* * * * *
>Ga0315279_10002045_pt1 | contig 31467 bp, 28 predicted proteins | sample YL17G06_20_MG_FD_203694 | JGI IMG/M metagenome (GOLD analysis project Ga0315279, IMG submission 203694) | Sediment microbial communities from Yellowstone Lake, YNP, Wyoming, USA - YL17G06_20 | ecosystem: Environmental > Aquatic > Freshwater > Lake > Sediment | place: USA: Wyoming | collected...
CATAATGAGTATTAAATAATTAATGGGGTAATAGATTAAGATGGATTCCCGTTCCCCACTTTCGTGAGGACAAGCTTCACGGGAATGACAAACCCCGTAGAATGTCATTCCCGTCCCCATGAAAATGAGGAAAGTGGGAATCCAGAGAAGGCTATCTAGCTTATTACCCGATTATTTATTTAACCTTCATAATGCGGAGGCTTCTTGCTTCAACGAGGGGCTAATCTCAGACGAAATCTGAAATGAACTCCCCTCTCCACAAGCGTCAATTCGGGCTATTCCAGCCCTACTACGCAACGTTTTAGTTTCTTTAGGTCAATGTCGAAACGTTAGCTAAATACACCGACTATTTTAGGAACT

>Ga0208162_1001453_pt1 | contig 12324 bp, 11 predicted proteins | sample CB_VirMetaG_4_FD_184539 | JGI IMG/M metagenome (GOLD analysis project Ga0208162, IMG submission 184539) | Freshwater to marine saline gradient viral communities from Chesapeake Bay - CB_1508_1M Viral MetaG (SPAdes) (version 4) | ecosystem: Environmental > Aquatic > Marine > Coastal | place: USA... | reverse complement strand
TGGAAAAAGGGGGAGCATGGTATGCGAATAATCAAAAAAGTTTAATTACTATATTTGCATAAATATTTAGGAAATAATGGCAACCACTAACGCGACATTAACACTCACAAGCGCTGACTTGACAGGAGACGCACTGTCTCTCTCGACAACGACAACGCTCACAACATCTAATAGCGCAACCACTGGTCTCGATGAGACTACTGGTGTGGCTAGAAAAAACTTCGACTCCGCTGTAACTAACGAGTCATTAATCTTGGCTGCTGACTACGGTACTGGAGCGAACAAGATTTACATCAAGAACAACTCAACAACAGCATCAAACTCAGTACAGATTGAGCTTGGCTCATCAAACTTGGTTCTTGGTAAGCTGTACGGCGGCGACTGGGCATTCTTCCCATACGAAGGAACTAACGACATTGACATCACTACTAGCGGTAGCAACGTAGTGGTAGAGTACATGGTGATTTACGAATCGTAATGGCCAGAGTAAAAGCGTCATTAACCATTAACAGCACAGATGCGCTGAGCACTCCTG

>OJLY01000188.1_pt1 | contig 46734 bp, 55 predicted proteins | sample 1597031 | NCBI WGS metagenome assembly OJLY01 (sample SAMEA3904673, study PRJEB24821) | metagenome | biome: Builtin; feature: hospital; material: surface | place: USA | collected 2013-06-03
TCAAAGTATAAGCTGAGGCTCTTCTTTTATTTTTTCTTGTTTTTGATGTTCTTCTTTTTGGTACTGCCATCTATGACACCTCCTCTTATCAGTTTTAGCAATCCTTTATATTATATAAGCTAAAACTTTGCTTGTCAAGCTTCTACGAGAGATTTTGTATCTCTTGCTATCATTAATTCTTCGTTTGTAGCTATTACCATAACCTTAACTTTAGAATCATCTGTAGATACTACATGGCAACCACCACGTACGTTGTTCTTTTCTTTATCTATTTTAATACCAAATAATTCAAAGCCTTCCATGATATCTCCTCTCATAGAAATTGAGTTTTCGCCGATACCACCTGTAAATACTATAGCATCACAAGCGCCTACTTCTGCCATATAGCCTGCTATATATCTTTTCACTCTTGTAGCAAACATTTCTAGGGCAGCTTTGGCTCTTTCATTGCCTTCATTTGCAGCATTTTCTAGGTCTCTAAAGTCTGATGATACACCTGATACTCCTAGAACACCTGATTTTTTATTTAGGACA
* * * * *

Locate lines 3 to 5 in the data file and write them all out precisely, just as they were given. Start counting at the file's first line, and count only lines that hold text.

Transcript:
>Ga0208162_1001453_pt1 | contig 12324 bp, 11 predicted proteins | sample CB_VirMetaG_4_FD_184539 | JGI IMG/M metagenome (GOLD analysis project Ga0208162, IMG submission 184539) | Freshwater to marine saline gradient viral communities from Chesapeake Bay - CB_1508_1M Viral MetaG (SPAdes) (version 4) | ecosystem: Environmental > Aquatic > Marine > Coastal | place: USA... | reverse complement strand
TGGAAAAAGGGGGAGCATGGTATGCGAATAATCAAAAAAGTTTAATTACTATATTTGCATAAATATTTAGGAAATAATGGCAACCACTAACGCGACATTAACACTCACAAGCGCTGACTTGACAGGAGACGCACTGTCTCTCTCGACAACGACAACGCTCACAACATCTAATAGCGCAACCACTGGTCTCGATGAGACTACTGGTGTGGCTAGAAAAAACTTCGACTCCGCTGTAACTAACGAGTCATTAATCTTGGCTGCTGACTACGGTACTGGAGCGAACAAGATTTACATCAAGAACAACTCAACAACAGCATCAAACTCAGTACAGATTGAGCTTGGCTCATCAAACTTGGTTCTTGGTAAGCTGTACGGCGGCGACTGGGCATTCTTCCCATACGAAGGAACTAACGACATTGACATCACTACTAGCGGTAGCAACGTAGTGGTAGAGTACATGGTGATTTACGAATCGTAATGGCCAGAGTAAAAGCGTCATTAACCATTAACAGCACAGATGCGCTGAGCACTCCTG

>OJLY01000188.1_pt1 | contig 46734 bp, 55 predicted proteins | sample 1597031 | NCBI WGS metagenome assembly OJLY01 (sample SAMEA3904673, study PRJEB24821) | metagenome | biome: Builtin; feature: hospital; material: surface | place: USA | collected 2013-06-03